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Bernard James Miles, Baron Miles, CBE (27 September 1907–14 June 1991) was an English character actor, writer and director. He opened the Mermaid Theatre in London in 1959, the first new theatre opened in the City of London since the 17th century.
Miles was born in Uxbridge, Middlesex and attended Bishopshalt School in Hillingdon. While his parents were respectively a farm labourer and a cook, he was educated at Pembroke College, Oxford. He entered the theatre in the 1930s, soon appearing in films. Like many actors, he featured prominently in the patriotic cinema during the Second World War, including classics of the genre such as In Which We Serve and One of Our Aircraft Is Missing. He also had an uncredited role in the WWII classic The First of the Few, released in the US as Spitfire.
His typical persona as an actor was as a countryman, with a strong accent typical of the Hertfordshire and Buckinghamshire counties. He was also, after Robert Newton, the actor most associated with the part of Long John Silver, which he played in a British TV version of Treasure Island, and in an annual performance at the Mermaid commencing in the winter of 1961-62. Actors in the annual theatrical productions included Spike Milligan as Ben Gunn, and, in the 1968 production, Barry Humphries as Long John Silver. It was Miles who, impressed by the talent of John Antrobus originally commissioned him to write a play of some sort. This led to Antrobus collaborating with Milligan to produce a one-act play called The Bed Sitting Room, which was later adapted to a longer play, and staged by Miles at The Mermaid on 31 January 1963, with both critical and commercial success.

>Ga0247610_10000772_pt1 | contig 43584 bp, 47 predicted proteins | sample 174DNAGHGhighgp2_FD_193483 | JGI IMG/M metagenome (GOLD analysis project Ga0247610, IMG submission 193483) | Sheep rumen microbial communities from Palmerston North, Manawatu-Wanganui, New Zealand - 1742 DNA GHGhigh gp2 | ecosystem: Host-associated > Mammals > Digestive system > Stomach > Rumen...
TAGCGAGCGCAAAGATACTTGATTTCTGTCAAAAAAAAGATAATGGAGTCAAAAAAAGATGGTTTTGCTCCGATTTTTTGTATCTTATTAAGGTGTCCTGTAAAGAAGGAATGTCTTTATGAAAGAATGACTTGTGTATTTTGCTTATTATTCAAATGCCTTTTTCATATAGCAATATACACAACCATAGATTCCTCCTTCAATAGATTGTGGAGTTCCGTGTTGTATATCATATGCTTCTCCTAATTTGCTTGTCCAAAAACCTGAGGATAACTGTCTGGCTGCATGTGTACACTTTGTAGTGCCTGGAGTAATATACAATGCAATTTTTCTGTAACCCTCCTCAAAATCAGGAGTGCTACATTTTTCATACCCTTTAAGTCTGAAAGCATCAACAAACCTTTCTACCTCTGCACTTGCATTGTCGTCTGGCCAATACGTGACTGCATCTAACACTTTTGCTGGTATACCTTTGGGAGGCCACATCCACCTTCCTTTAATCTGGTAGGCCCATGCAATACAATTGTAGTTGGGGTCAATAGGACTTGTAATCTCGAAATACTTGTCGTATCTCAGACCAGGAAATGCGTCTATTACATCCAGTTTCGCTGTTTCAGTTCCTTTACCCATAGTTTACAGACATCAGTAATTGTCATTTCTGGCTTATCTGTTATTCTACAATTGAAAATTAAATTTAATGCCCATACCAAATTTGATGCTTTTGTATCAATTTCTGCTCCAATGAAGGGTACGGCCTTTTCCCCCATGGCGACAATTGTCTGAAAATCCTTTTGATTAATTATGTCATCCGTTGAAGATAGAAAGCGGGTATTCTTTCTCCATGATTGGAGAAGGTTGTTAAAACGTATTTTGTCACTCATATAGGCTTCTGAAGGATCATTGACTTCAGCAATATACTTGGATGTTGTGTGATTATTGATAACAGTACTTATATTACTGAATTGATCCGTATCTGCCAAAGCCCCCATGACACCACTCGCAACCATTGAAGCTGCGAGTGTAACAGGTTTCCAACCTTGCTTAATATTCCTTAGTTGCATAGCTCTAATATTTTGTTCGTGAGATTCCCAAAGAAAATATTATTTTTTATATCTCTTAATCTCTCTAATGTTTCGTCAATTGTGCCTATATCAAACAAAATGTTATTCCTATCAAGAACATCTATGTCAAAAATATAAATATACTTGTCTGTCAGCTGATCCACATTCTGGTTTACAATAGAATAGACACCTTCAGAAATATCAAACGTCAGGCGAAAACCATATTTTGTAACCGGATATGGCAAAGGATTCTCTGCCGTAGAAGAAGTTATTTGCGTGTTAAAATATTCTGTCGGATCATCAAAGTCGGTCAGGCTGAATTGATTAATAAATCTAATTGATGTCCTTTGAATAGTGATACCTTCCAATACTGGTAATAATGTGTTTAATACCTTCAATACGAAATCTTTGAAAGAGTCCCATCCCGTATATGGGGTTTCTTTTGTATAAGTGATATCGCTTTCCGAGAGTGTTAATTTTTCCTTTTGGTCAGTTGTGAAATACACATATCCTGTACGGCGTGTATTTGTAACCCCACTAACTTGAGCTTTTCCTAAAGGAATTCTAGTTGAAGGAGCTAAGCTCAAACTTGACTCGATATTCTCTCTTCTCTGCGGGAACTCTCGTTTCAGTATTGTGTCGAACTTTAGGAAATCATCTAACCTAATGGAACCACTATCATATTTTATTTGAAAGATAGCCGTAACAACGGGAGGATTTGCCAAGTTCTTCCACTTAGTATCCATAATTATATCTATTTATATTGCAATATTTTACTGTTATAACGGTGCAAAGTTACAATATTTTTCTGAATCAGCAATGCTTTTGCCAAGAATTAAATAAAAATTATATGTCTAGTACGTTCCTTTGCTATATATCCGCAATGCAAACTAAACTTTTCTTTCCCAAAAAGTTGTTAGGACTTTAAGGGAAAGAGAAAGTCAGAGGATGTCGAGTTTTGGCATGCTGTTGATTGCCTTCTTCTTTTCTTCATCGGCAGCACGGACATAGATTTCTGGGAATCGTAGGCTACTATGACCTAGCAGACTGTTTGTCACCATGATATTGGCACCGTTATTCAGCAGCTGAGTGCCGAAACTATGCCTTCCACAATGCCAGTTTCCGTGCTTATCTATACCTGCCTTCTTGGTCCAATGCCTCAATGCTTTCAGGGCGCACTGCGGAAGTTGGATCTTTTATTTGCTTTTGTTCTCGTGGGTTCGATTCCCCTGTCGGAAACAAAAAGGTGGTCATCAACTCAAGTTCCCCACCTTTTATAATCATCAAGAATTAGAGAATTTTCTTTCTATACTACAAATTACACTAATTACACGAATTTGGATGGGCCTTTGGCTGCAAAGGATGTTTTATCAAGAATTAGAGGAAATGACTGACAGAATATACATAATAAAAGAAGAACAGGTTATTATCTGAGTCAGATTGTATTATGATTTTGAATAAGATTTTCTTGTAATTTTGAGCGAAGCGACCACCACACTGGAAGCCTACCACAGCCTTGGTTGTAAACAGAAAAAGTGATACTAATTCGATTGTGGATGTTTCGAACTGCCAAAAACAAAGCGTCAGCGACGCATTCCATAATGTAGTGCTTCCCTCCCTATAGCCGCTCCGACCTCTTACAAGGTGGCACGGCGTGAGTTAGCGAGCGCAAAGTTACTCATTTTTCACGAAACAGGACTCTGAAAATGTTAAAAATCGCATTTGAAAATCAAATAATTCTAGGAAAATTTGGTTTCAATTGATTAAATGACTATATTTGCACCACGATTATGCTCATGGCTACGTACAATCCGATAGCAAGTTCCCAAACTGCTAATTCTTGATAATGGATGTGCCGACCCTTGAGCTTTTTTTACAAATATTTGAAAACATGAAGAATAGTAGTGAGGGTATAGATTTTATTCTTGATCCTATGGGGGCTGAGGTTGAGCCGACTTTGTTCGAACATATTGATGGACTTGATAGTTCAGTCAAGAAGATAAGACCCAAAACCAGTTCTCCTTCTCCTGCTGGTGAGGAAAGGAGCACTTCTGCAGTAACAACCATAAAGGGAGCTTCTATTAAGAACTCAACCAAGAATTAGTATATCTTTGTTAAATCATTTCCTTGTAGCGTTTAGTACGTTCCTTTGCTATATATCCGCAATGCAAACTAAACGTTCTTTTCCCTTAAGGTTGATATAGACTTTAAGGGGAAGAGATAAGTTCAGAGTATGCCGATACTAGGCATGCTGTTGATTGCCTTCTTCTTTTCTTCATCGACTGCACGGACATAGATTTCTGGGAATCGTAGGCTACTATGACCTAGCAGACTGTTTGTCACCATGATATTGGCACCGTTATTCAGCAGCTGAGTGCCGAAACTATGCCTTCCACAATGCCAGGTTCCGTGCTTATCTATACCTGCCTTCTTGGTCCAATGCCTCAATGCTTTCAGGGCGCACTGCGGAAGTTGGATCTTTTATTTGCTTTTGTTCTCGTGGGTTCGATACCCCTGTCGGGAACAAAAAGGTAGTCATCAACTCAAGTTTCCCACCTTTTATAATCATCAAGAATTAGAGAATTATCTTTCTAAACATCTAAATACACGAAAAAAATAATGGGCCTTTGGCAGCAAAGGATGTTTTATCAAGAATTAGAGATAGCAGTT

He had a pleasant rolling bass-baritone voice that worked well in theatre and film, as well as being much in demand for voice-overs. As a performer, he was most well known for a series of comic monologues, often given in a rural dialect. These were recorded and sold as record albums, which were quite popular. Some of his comic monologues are currently available on youtube.com.
Miles was made a Commander of the British Empire (CBE) in 1953, was knighted in 1969, and was granted a life peerage as Baron Miles, of Blackfriars in the City of London in 1979. He was only the second British actor ever to be given a peerage (the first was Laurence Olivier).
Miles's written works include "The British Theatre" (1947), "God's Brainwave" (1972), and "Favorite Tales from Shakespeare" (1972). In 1981, he co-authored the book Curtain Calls with J.C. Trewin.
He died in Yorkshire.
His daughters are the actress Sally Miles and the artist Bridget Miles. His son John Miles was a Grand Prix Driver in the late 1960s and early 1970s with the Lotus team.
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